Clay Shirky, the communication theorist, is one of the most ambitious and thoughtful writers on the future of journalism. His latest essay, written for for the Cato Institute's Unbound online feature, identifies the chaos ahead for the craft --- more upheaval than upgrade, as he puts it.
In Shirky's view, the nature of journalism's public and subsidy are in enormous flux. In the digital age it is more difficult to organize the audience for content (to simplify, it organizes itself and runs off on its own and more difficult to bundle content to cross-subsidize the more expensive (and, to simplify again, more noble) aspects of journalism.
The result is a breakdown of media economics. Changes in journalism will reflect this change in subsidy.
"There are many shifts coming, but three big ones are an increase in direct participation; an increase in the leverage of the professionals working alongside the amateurs; and a second great age of patronage," he writes.
"The journalistic models that will excel in the next few years will rely on new forms of creation, some of which will be done by professionals, some by amateurs, some by crowds, and some by machines."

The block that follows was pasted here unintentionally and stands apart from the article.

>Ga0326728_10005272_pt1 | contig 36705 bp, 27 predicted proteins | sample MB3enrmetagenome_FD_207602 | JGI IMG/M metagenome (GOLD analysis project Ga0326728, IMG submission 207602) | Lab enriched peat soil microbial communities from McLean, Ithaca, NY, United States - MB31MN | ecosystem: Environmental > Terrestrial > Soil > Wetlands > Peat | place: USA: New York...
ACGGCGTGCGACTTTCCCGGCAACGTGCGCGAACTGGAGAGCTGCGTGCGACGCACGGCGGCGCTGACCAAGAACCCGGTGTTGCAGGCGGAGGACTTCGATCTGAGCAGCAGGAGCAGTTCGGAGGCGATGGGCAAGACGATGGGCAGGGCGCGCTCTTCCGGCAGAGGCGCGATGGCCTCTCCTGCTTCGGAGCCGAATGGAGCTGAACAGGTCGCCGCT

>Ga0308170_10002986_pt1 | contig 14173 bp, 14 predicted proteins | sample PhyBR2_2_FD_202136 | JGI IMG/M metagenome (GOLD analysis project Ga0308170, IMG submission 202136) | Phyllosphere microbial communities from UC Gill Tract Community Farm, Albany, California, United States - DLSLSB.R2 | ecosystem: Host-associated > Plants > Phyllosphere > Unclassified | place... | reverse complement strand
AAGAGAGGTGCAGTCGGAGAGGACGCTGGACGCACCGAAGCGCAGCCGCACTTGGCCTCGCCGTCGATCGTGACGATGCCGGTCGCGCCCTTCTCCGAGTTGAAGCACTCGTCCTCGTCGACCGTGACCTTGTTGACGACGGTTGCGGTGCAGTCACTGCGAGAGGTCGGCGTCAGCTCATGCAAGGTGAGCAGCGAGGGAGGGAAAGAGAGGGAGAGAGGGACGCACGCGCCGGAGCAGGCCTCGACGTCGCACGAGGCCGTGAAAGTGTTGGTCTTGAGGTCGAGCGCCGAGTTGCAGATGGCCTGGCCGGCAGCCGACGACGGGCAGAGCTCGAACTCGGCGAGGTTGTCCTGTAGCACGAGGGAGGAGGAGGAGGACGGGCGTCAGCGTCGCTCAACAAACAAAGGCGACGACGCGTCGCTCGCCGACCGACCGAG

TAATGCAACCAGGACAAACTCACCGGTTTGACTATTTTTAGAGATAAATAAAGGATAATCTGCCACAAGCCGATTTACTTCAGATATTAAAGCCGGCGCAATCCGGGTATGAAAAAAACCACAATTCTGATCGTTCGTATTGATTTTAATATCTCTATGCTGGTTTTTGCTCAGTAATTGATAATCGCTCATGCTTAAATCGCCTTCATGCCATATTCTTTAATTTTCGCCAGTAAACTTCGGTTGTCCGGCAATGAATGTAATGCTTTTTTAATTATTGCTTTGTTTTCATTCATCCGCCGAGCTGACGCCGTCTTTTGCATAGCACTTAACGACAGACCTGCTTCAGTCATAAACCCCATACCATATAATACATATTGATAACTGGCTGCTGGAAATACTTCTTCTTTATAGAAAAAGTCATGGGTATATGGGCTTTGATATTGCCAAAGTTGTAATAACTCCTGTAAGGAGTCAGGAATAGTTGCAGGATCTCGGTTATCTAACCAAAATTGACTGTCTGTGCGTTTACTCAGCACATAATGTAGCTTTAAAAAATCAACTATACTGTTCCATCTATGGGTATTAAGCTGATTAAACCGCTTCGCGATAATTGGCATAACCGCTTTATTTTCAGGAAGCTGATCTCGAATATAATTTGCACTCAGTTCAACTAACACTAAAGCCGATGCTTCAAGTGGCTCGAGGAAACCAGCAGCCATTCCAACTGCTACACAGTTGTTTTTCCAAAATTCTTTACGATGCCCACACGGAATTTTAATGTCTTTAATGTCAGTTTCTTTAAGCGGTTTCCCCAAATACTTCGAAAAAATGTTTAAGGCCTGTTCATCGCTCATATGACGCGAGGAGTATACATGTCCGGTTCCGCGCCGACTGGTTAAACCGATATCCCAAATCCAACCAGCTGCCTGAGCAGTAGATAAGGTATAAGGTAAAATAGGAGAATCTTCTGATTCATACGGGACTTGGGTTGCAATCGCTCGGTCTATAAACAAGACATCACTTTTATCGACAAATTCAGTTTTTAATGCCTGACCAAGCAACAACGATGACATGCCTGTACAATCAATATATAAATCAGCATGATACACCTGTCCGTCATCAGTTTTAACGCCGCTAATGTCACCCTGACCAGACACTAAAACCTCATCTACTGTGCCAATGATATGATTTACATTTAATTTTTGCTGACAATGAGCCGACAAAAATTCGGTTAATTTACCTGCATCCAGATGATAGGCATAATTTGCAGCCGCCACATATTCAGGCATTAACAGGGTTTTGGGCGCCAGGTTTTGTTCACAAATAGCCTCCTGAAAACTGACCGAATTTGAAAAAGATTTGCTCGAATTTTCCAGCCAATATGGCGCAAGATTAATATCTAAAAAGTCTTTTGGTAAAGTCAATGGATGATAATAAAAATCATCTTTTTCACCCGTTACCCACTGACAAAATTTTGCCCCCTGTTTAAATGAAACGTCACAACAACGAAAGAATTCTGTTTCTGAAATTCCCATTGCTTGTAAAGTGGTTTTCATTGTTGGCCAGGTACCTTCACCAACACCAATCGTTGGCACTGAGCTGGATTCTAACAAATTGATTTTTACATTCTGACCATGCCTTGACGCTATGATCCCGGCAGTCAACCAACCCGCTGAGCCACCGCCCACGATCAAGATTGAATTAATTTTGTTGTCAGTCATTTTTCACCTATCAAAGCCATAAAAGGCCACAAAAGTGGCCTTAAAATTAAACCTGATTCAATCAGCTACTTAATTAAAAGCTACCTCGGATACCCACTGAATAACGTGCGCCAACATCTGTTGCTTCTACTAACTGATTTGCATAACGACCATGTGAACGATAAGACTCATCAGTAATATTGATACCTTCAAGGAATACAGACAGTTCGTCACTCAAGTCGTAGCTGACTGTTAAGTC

In response to his essay, respected media academic Philip Meyer suggests a shift is taking place to evidence-based from source-based journalism. He believes more journalism will focus on databases and documents and not on human contact.
Meyer, one of the earliest proponents of precision journalism, sees two overall changes: the rise of niche journalism and the focus on processing instead of hunter-gathering. And he supports Shirky in suggesting there will be many opportunities for altruistic patronage in this era --- the profit motive won't be as important for some and will give rise to opportunities.
"And now to risk a prediction: when the history of 21st century journalism is written, it will not look chaotic at all," Meyer writes.